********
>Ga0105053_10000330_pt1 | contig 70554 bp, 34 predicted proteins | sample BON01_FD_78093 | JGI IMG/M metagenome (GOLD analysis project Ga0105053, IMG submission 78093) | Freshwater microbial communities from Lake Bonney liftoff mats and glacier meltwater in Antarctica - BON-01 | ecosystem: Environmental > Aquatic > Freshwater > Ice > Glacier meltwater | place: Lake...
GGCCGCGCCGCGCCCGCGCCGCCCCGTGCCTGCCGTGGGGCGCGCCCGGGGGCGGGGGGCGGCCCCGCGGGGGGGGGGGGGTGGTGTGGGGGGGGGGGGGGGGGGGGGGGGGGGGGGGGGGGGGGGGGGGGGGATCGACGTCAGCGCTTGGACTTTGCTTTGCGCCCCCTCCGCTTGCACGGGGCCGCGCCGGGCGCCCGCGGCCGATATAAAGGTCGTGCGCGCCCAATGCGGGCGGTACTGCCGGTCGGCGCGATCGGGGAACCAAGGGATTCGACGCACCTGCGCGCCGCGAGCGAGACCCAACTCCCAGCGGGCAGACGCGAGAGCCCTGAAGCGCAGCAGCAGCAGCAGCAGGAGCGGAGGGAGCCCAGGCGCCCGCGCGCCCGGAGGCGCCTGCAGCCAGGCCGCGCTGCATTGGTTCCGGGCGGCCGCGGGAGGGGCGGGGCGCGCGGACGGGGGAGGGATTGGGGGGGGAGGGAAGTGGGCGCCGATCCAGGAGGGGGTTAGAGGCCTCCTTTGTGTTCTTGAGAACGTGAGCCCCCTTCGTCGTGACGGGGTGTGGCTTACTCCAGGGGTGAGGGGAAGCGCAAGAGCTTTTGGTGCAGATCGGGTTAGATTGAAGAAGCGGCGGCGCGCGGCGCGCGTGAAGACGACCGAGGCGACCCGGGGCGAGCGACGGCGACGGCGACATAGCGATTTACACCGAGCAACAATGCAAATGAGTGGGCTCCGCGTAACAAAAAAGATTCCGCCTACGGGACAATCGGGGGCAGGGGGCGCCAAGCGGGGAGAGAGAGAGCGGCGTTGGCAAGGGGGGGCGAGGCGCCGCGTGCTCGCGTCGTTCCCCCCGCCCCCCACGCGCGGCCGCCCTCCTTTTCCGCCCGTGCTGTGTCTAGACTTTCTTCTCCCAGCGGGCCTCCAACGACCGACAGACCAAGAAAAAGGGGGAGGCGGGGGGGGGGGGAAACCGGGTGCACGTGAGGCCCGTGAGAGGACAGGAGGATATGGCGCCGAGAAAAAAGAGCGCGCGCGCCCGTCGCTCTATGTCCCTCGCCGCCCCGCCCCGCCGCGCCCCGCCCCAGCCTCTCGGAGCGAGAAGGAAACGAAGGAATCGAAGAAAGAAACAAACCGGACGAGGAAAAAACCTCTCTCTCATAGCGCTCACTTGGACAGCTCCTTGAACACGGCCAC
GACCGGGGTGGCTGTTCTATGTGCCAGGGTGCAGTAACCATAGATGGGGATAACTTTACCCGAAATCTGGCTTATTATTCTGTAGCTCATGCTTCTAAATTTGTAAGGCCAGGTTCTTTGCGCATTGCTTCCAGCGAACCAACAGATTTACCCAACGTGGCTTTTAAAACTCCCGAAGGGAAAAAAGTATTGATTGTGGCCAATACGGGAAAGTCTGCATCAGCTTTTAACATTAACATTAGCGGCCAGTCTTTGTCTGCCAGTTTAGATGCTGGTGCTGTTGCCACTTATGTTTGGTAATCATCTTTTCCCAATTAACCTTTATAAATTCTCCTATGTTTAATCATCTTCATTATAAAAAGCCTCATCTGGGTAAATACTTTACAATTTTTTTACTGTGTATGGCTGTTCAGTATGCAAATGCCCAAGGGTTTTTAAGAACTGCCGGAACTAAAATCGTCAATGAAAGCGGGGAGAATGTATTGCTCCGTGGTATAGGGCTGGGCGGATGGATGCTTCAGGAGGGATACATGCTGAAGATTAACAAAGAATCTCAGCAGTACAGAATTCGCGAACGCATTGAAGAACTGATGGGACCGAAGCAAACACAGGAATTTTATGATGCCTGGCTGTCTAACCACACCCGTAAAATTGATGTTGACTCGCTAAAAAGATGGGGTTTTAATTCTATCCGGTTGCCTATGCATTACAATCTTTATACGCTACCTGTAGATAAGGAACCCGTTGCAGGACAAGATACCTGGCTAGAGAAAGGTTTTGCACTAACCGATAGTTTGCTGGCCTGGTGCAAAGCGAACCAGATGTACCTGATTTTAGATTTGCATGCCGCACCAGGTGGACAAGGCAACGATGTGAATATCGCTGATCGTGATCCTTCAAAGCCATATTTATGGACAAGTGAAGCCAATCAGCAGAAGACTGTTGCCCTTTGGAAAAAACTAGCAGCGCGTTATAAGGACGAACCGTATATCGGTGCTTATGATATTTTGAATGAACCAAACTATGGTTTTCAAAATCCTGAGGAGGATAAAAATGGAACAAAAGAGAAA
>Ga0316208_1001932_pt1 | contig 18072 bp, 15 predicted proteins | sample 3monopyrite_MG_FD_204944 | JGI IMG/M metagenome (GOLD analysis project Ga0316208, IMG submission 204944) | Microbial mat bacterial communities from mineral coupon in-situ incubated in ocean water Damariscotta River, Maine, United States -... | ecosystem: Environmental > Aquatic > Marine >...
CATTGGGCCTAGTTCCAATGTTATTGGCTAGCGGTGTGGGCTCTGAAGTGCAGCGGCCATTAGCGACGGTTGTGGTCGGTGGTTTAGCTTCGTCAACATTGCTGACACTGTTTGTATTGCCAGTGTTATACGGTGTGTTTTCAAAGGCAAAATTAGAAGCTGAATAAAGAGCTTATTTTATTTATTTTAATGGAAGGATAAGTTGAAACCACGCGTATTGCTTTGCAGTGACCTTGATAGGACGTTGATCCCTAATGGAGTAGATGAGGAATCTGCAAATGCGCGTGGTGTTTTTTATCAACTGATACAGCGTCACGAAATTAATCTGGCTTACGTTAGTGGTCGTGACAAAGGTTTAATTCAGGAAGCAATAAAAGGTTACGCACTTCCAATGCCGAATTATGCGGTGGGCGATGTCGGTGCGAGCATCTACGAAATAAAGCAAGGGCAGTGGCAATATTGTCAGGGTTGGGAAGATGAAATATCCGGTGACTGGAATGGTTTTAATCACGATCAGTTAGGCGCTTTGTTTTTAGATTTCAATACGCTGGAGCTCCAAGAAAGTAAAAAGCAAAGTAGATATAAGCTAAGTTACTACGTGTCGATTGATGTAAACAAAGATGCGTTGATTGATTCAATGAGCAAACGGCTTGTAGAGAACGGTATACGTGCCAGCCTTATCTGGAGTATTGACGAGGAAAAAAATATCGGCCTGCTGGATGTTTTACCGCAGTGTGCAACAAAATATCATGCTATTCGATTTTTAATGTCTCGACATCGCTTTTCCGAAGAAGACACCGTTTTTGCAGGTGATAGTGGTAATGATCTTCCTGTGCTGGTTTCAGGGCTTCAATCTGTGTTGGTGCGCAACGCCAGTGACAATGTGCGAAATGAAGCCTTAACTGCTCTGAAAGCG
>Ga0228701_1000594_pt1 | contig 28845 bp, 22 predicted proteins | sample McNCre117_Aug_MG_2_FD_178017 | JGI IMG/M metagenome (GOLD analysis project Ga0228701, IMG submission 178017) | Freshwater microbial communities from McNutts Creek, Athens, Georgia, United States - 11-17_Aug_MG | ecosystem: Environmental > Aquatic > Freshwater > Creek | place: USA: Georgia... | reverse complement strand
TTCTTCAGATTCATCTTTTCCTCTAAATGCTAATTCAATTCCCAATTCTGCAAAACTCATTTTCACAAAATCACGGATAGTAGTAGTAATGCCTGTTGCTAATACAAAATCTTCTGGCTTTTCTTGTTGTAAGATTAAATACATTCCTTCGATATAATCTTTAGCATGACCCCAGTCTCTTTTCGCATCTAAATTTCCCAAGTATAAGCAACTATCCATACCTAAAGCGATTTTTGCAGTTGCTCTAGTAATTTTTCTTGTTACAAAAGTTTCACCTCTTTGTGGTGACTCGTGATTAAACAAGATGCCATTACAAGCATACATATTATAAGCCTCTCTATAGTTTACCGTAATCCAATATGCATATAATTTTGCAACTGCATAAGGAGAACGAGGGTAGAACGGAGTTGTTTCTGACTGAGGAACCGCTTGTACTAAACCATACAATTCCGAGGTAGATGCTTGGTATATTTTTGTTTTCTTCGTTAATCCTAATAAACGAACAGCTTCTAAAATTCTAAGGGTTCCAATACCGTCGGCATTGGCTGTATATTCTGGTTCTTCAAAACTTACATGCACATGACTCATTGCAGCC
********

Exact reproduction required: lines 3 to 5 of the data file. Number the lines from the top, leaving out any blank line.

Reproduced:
GACCGGGGTGGCTGTTCTATGTGCCAGGGTGCAGTAACCATAGATGGGGATAACTTTACCCGAAATCTGGCTTATTATTCTGTAGCTCATGCTTCTAAATTTGTAAGGCCAGGTTCTTTGCGCATTGCTTCCAGCGAACCAACAGATTTACCCAACGTGGCTTTTAAAACTCCCGAAGGGAAAAAAGTATTGATTGTGGCCAATACGGGAAAGTCTGCATCAGCTTTTAACATTAACATTAGCGGCCAGTCTTTGTCTGCCAGTTTAGATGCTGGTGCTGTTGCCACTTATGTTTGGTAATCATCTTTTCCCAATTAACCTTTATAAATTCTCCTATGTTTAATCATCTTCATTATAAAAAGCCTCATCTGGGTAAATACTTTACAATTTTTTTACTGTGTATGGCTGTTCAGTATGCAAATGCCCAAGGGTTTTTAAGAACTGCCGGAACTAAAATCGTCAATGAAAGCGGGGAGAATGTATTGCTCCGTGGTATAGGGCTGGGCGGATGGATGCTTCAGGAGGGATACATGCTGAAGATTAACAAAGAATCTCAGCAGTACAGAATTCGCGAACGCATTGAAGAACTGATGGGACCGAAGCAAACACAGGAATTTTATGATGCCTGGCTGTCTAACCACACCCGTAAAATTGATGTTGACTCGCTAAAAAGATGGGGTTTTAATTCTATCCGGTTGCCTATGCATTACAATCTTTATACGCTACCTGTAGATAAGGAACCCGTTGCAGGACAAGATACCTGGCTAGAGAAAGGTTTTGCACTAACCGATAGTTTGCTGGCCTGGTGCAAAGCGAACCAGATGTACCTGATTTTAGATTTGCATGCCGCACCAGGTGGACAAGGCAACGATGTGAATATCGCTGATCGTGATCCTTCAAAGCCATATTTATGGACAAGTGAAGCCAATCAGCAGAAGACTGTTGCCCTTTGGAAAAAACTAGCAGCGCGTTATAAGGACGAACCGTATATCGGTGCTTATGATATTTTGAATGAACCAAACTATGGTTTTCAAAATCCTGAGGAGGATAAAAATGGAACAAAAGAGAAA
>Ga0316208_1001932_pt1 | contig 18072 bp, 15 predicted proteins | sample 3monopyrite_MG_FD_204944 | JGI IMG/M metagenome (GOLD analysis project Ga0316208, IMG submission 204944) | Microbial mat bacterial communities from mineral coupon in-situ incubated in ocean water Damariscotta River, Maine, United States -... | ecosystem: Environmental > Aquatic > Marine >...
CATTGGGCCTAGTTCCAATGTTATTGGCTAGCGGTGTGGGCTCTGAAGTGCAGCGGCCATTAGCGACGGTTGTGGTCGGTGGTTTAGCTTCGTCAACATTGCTGACACTGTTTGTATTGCCAGTGTTATACGGTGTGTTTTCAAAGGCAAAATTAGAAGCTGAATAAAGAGCTTATTTTATTTATTTTAATGGAAGGATAAGTTGAAACCACGCGTATTGCTTTGCAGTGACCTTGATAGGACGTTGATCCCTAATGGAGTAGATGAGGAATCTGCAAATGCGCGTGGTGTTTTTTATCAACTGATACAGCGTCACGAAATTAATCTGGCTTACGTTAGTGGTCGTGACAAAGGTTTAATTCAGGAAGCAATAAAAGGTTACGCACTTCCAATGCCGAATTATGCGGTGGGCGATGTCGGTGCGAGCATCTACGAAATAAAGCAAGGGCAGTGGCAATATTGTCAGGGTTGGGAAGATGAAATATCCGGTGACTGGAATGGTTTTAATCACGATCAGTTAGGCGCTTTGTTTTTAGATTTCAATACGCTGGAGCTCCAAGAAAGTAAAAAGCAAAGTAGATATAAGCTAAGTTACTACGTGTCGATTGATGTAAACAAAGATGCGTTGATTGATTCAATGAGCAAACGGCTTGTAGAGAACGGTATACGTGCCAGCCTTATCTGGAGTATTGACGAGGAAAAAAATATCGGCCTGCTGGATGTTTTACCGCAGTGTGCAACAAAATATCATGCTATTCGATTTTTAATGTCTCGACATCGCTTTTCCGAAGAAGACACCGTTTTTGCAGGTGATAGTGGTAATGATCTTCCTGTGCTGGTTTCAGGGCTTCAATCTGTGTTGGTGCGCAACGCCAGTGACAATGTGCGAAATGAAGCCTTAACTGCTCTGAAAGCG